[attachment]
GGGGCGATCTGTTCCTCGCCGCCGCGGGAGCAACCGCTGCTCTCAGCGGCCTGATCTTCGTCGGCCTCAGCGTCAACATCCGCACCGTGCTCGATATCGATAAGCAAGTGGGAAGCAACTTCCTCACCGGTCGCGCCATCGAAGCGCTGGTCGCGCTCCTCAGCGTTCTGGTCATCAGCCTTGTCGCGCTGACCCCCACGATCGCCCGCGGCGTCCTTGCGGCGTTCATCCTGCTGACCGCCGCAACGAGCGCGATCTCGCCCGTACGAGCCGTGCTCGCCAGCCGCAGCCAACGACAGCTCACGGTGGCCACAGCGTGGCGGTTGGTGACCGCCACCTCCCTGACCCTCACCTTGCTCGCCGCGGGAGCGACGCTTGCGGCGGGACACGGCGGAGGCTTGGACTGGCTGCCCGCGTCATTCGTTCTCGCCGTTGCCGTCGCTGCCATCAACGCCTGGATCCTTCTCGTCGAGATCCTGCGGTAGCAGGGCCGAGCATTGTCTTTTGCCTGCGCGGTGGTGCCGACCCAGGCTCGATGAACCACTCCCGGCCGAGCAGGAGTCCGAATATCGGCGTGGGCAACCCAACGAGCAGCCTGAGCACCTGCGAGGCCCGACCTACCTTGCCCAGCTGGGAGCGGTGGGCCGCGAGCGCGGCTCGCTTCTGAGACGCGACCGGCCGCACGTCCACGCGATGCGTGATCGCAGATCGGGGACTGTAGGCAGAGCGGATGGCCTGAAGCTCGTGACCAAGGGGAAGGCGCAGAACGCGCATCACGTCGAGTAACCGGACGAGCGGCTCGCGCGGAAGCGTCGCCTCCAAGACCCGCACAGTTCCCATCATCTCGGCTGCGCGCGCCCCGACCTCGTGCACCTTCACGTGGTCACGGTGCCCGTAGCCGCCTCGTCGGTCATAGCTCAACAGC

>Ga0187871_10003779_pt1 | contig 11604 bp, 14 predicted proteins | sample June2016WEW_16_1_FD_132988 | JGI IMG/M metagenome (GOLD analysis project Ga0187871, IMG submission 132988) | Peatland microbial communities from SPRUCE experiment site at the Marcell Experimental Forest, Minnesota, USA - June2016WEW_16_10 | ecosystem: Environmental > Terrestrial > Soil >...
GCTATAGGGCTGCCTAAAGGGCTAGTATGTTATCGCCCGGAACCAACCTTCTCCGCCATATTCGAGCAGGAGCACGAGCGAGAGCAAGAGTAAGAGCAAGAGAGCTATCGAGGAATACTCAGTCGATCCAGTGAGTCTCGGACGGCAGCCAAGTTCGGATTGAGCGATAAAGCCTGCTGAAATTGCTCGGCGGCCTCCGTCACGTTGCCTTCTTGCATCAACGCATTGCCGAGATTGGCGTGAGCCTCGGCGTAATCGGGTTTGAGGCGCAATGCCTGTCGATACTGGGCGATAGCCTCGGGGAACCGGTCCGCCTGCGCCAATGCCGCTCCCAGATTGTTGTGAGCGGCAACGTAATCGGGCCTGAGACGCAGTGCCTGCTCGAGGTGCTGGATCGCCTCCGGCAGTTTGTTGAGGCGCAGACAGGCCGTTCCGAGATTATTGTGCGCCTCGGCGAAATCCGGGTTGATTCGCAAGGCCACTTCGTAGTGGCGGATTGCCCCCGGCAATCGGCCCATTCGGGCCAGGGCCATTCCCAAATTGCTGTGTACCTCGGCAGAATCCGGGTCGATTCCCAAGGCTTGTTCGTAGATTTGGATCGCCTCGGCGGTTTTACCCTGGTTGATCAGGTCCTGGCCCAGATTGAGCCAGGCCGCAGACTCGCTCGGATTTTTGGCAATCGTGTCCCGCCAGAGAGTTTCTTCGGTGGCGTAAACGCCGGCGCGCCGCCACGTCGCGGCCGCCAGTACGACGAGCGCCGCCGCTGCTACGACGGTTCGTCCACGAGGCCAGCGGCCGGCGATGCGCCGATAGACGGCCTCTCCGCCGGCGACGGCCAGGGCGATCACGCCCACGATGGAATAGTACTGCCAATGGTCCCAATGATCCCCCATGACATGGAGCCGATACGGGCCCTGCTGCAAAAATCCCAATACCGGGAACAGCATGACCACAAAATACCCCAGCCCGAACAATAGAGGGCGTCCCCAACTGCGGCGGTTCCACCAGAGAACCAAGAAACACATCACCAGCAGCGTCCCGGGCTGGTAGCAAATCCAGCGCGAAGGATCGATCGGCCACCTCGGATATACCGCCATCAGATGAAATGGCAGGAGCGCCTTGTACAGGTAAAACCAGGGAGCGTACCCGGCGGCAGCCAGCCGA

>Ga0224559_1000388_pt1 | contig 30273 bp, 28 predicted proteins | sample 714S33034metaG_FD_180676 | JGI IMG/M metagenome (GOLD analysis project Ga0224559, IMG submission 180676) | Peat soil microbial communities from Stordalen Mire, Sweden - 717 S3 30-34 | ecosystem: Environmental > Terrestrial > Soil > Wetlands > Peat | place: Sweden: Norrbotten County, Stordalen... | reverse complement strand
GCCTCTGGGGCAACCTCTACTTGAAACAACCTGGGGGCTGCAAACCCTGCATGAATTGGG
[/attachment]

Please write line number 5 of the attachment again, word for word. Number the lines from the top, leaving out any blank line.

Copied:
GCCTCTGGGGCAACCTCTACTTGAAACAACCTGGGGGCTGCAAACCCTGCATGAATTGGG